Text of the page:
Gary van Warmerdam, Happiness Blog. posts Not Ready to Heal Emotionally. This is an interesting read about how we can’t allow our fearful feelings to interfere with us taking action in our personal healing journeys. We have to be willing to swing the bat before we can hit a home run. Nice, thoughtful post.
Kara-Leah Masina., writes a heartwrenching post How to survive near-drowning in an ocean of tears revealing a difficult patch of time she struggled with, and continues to struggle with. But the clouds are clearing.
Food and Diet
JoLynn Braley from The Fit Shack, made my taste buds quiver nervously while reading her post What is the Ingredient “Natural Flavor”? She says “The ingredient “natural flavor” is prevalent on everything from so-called health drinks to ground turkey. It isn’t as natural as it sounds, though.” Eewww.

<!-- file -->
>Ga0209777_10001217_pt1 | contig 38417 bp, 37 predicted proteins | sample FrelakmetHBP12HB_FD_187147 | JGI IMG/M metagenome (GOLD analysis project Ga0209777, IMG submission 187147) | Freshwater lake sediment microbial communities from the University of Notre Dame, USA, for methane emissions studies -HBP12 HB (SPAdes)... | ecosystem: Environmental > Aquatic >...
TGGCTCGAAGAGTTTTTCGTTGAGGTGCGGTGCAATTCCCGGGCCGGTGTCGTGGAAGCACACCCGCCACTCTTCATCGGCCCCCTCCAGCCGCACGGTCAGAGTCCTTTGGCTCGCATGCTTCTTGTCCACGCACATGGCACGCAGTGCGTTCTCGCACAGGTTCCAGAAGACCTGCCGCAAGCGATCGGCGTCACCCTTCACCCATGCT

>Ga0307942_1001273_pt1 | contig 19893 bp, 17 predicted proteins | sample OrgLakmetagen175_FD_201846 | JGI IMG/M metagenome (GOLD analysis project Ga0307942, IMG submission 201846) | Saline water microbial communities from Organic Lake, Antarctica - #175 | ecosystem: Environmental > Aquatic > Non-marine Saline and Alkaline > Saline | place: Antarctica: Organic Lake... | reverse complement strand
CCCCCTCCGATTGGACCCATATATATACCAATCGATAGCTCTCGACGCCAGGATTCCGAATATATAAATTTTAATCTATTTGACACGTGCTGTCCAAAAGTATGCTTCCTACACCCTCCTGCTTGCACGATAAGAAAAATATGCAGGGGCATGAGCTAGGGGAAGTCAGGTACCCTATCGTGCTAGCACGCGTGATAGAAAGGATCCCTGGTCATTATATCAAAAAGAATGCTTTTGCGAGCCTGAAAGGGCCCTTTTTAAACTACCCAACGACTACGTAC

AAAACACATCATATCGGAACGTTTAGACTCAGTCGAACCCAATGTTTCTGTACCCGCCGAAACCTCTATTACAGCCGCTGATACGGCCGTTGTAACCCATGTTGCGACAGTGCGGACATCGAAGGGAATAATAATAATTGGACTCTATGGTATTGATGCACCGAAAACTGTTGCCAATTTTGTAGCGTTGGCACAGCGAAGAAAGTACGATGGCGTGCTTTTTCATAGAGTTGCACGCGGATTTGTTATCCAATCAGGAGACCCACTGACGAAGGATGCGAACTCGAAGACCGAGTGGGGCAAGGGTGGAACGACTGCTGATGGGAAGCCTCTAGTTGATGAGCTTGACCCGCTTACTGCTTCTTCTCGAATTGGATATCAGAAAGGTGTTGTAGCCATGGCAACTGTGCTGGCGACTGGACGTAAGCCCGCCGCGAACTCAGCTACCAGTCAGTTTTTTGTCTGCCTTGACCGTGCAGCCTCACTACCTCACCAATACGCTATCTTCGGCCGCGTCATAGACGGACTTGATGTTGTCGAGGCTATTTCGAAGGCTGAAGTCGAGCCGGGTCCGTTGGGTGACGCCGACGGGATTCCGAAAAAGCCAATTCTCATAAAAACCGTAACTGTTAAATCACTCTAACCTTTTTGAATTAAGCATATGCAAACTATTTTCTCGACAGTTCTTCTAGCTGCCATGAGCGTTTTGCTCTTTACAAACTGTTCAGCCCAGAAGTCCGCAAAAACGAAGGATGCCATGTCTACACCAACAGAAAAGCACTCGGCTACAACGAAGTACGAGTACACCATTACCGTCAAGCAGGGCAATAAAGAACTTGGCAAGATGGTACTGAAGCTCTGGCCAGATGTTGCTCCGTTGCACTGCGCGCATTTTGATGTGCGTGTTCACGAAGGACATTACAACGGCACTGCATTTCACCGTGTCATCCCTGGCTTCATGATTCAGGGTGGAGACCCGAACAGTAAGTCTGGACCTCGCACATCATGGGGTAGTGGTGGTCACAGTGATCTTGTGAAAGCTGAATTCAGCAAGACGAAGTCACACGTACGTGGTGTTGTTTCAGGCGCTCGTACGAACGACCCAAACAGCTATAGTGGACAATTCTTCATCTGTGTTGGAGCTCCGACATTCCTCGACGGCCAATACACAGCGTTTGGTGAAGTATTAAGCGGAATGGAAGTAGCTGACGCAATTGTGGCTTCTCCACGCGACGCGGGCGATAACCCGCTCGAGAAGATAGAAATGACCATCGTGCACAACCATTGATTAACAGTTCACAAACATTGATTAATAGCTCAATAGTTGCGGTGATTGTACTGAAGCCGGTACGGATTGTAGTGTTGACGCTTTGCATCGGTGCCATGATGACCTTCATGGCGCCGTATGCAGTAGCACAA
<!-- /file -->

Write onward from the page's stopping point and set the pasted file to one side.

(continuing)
Conan Stevens presents Breakfast – The Most Important (Bodybuilding) Meal Of The Day posted at Bodybuilding Muscle, saying, “Breakfast, the forgotten medicine. Too many people in modern life skip breakfast and then find themselves overweight and energyless from eating ‘quick’ foods as hunger overtakes their thinking” He suggests unflavored oatmeal, fruit, and eggs for breakfast. I guess my leftover pizza and orange juice this morning wasn’t the best choice, but at least I ate something. I am a recovering breakfast-skipper.
Spirituality and Spiritual Growth
I suppose I should have expected a brief and simple post from a blogger of a blog entitled Tao of Simplicity but it surprised me none the less. Praveen posts Garbage In, Quality Out which “simply” teaches us not to pass on negativity. Whenever you’ve been crapped on, discard the dung… don’t react by shoveling more of the same onto others.